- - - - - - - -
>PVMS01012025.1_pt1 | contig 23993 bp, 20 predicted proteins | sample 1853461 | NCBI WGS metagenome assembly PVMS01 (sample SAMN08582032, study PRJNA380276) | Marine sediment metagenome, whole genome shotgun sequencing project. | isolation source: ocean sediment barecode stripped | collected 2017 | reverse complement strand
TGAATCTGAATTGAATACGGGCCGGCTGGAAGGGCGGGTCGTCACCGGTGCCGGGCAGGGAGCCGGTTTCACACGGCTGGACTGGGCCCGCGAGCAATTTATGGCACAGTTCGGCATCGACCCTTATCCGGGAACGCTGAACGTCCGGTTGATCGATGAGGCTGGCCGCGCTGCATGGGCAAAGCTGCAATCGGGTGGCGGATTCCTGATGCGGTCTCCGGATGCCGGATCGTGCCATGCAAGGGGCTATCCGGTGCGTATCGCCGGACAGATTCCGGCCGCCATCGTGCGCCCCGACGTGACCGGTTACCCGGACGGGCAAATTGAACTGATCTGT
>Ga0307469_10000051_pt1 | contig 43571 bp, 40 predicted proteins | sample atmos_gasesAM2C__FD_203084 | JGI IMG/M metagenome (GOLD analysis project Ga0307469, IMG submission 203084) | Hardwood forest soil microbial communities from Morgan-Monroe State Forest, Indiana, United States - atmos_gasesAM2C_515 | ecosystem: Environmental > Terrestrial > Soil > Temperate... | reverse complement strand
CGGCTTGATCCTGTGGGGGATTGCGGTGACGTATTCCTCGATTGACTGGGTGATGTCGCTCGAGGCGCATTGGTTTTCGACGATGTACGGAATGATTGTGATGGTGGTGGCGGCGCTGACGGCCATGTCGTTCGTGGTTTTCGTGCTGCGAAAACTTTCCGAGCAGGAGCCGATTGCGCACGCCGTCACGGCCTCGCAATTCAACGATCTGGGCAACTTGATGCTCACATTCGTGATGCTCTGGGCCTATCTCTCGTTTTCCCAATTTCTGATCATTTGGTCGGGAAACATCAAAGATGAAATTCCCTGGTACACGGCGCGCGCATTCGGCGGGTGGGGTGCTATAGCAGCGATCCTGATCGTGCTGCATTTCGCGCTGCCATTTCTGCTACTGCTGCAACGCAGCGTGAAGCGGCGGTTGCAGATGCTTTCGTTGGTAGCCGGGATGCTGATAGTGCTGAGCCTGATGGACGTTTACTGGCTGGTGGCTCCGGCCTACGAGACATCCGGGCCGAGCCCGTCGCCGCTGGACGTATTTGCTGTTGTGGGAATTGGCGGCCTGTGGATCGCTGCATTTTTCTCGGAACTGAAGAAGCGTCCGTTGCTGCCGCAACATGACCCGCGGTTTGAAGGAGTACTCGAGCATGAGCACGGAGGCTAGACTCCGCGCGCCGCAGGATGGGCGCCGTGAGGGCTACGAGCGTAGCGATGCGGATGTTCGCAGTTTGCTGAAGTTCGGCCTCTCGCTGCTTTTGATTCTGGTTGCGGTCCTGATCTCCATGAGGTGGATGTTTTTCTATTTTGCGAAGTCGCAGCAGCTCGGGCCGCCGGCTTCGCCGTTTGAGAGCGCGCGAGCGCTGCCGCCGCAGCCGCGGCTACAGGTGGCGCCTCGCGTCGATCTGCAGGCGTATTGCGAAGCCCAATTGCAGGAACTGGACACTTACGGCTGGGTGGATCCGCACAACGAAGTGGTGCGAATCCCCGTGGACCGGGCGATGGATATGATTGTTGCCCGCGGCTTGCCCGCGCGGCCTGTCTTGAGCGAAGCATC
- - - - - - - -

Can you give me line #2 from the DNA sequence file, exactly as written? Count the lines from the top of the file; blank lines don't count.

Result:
TGAATCTGAATTGAATACGGGCCGGCTGGAAGGGCGGGTCGTCACCGGTGCCGGGCAGGGAGCCGGTTTCACACGGCTGGACTGGGCCCGCGAGCAATTTATGGCACAGTTCGGCATCGACCCTTATCCGGGAACGCTGAACGTCCGGTTGATCGATGAGGCTGGCCGCGCTGCATGGGCAAAGCTGCAATCGGGTGGCGGATTCCTGATGCGGTCTCCGGATGCCGGATCGTGCCATGCAAGGGGCTATCCGGTGCGTATCGCCGGACAGATTCCGGCCGCCATCGTGCGCCCCGACGTGACCGGTTACCCGGACGGGCAAATTGAACTGATCTGT